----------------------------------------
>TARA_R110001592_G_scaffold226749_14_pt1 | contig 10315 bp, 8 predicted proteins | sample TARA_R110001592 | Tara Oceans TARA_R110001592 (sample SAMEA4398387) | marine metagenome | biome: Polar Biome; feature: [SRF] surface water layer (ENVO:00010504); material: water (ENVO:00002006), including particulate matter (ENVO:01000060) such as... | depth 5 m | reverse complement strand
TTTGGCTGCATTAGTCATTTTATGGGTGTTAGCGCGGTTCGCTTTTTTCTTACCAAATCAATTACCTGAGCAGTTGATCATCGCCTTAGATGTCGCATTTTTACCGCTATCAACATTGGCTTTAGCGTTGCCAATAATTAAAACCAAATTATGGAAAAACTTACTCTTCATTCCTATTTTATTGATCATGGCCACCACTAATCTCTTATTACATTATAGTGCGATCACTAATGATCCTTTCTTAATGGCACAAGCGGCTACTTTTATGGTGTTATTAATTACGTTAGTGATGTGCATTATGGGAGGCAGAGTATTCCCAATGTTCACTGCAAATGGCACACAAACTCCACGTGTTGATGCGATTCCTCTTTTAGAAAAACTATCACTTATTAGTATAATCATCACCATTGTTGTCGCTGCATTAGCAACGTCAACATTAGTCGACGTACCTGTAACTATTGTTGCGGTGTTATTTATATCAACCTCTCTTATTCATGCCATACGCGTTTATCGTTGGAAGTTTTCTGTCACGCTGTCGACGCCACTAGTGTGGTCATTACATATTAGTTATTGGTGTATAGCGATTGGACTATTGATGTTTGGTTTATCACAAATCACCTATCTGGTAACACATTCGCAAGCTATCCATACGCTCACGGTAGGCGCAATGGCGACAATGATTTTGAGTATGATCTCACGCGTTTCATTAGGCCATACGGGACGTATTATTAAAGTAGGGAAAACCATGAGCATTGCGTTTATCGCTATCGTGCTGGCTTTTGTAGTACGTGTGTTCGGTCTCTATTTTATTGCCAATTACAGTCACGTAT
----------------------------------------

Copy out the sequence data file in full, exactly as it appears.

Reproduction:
>TARA_R110001592_G_scaffold226749_14_pt1 | contig 10315 bp, 8 predicted proteins | sample TARA_R110001592 | Tara Oceans TARA_R110001592 (sample SAMEA4398387) | marine metagenome | biome: Polar Biome; feature: [SRF] surface water layer (ENVO:00010504); material: water (ENVO:00002006), including particulate matter (ENVO:01000060) such as... | depth 5 m | reverse complement strand
TTTGGCTGCATTAGTCATTTTATGGGTGTTAGCGCGGTTCGCTTTTTTCTTACCAAATCAATTACCTGAGCAGTTGATCATCGCCTTAGATGTCGCATTTTTACCGCTATCAACATTGGCTTTAGCGTTGCCAATAATTAAAACCAAATTATGGAAAAACTTACTCTTCATTCCTATTTTATTGATCATGGCCACCACTAATCTCTTATTACATTATAGTGCGATCACTAATGATCCTTTCTTAATGGCACAAGCGGCTACTTTTATGGTGTTATTAATTACGTTAGTGATGTGCATTATGGGAGGCAGAGTATTCCCAATGTTCACTGCAAATGGCACACAAACTCCACGTGTTGATGCGATTCCTCTTTTAGAAAAACTATCACTTATTAGTATAATCATCACCATTGTTGTCGCTGCATTAGCAACGTCAACATTAGTCGACGTACCTGTAACTATTGTTGCGGTGTTATTTATATCAACCTCTCTTATTCATGCCATACGCGTTTATCGTTGGAAGTTTTCTGTCACGCTGTCGACGCCACTAGTGTGGTCATTACATATTAGTTATTGGTGTATAGCGATTGGACTATTGATGTTTGGTTTATCACAAATCACCTATCTGGTAACACATTCGCAAGCTATCCATACGCTCACGGTAGGCGCAATGGCGACAATGATTTTGAGTATGATCTCACGCGTTTCATTAGGCCATACGGGACGTATTATTAAAGTAGGGAAAACCATGAGCATTGCGTTTATCGCTATCGTGCTGGCTTTTGTAGTACGTGTGTTCGGTCTCTATTTTATTGCCAATTACAGTCACGTAT